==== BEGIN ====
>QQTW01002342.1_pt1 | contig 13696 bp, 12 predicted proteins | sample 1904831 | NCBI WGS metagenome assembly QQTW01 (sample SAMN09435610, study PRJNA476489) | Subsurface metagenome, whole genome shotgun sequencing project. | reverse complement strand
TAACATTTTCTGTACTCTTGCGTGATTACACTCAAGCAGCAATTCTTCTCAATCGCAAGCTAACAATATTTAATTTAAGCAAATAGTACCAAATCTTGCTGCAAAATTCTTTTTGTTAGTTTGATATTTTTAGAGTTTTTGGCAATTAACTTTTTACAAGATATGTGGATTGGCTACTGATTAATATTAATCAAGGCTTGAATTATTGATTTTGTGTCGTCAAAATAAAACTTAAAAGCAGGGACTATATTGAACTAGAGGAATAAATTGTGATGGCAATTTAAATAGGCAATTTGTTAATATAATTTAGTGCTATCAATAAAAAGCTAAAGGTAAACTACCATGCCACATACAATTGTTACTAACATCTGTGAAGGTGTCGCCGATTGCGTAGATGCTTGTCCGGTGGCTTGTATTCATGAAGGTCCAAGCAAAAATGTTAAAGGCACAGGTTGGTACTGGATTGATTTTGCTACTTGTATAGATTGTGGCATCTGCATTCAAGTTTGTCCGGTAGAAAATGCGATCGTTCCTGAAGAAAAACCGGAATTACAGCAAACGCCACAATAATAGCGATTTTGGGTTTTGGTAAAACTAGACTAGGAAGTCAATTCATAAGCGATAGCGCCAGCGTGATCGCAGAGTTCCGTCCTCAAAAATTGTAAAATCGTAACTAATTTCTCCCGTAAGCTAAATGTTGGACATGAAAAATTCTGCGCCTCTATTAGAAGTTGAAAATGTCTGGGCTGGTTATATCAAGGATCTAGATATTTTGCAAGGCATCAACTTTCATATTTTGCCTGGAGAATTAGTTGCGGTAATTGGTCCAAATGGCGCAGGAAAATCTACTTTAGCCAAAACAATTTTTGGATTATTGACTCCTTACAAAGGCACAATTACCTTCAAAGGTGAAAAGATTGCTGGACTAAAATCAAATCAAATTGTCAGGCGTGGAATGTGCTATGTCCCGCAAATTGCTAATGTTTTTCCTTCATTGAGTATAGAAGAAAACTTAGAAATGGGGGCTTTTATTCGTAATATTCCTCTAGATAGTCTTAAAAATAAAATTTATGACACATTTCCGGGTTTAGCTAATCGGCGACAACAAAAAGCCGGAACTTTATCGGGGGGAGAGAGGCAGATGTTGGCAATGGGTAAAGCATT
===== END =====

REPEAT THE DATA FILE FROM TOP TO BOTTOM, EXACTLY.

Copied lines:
>QQTW01002342.1_pt1 | contig 13696 bp, 12 predicted proteins | sample 1904831 | NCBI WGS metagenome assembly QQTW01 (sample SAMN09435610, study PRJNA476489) | Subsurface metagenome, whole genome shotgun sequencing project. | reverse complement strand
TAACATTTTCTGTACTCTTGCGTGATTACACTCAAGCAGCAATTCTTCTCAATCGCAAGCTAACAATATTTAATTTAAGCAAATAGTACCAAATCTTGCTGCAAAATTCTTTTTGTTAGTTTGATATTTTTAGAGTTTTTGGCAATTAACTTTTTACAAGATATGTGGATTGGCTACTGATTAATATTAATCAAGGCTTGAATTATTGATTTTGTGTCGTCAAAATAAAACTTAAAAGCAGGGACTATATTGAACTAGAGGAATAAATTGTGATGGCAATTTAAATAGGCAATTTGTTAATATAATTTAGTGCTATCAATAAAAAGCTAAAGGTAAACTACCATGCCACATACAATTGTTACTAACATCTGTGAAGGTGTCGCCGATTGCGTAGATGCTTGTCCGGTGGCTTGTATTCATGAAGGTCCAAGCAAAAATGTTAAAGGCACAGGTTGGTACTGGATTGATTTTGCTACTTGTATAGATTGTGGCATCTGCATTCAAGTTTGTCCGGTAGAAAATGCGATCGTTCCTGAAGAAAAACCGGAATTACAGCAAACGCCACAATAATAGCGATTTTGGGTTTTGGTAAAACTAGACTAGGAAGTCAATTCATAAGCGATAGCGCCAGCGTGATCGCAGAGTTCCGTCCTCAAAAATTGTAAAATCGTAACTAATTTCTCCCGTAAGCTAAATGTTGGACATGAAAAATTCTGCGCCTCTATTAGAAGTTGAAAATGTCTGGGCTGGTTATATCAAGGATCTAGATATTTTGCAAGGCATCAACTTTCATATTTTGCCTGGAGAATTAGTTGCGGTAATTGGTCCAAATGGCGCAGGAAAATCTACTTTAGCCAAAACAATTTTTGGATTATTGACTCCTTACAAAGGCACAATTACCTTCAAAGGTGAAAAGATTGCTGGACTAAAATCAAATCAAATTGTCAGGCGTGGAATGTGCTATGTCCCGCAAATTGCTAATGTTTTTCCTTCATTGAGTATAGAAGAAAACTTAGAAATGGGGGCTTTTATTCGTAATATTCCTCTAGATAGTCTTAAAAATAAAATTTATGACACATTTCCGGGTTTAGCTAATCGGCGACAACAAAAAGCCGGAACTTTATCGGGGGGAGAGAGGCAGATGTTGGCAATGGGTAAAGCATT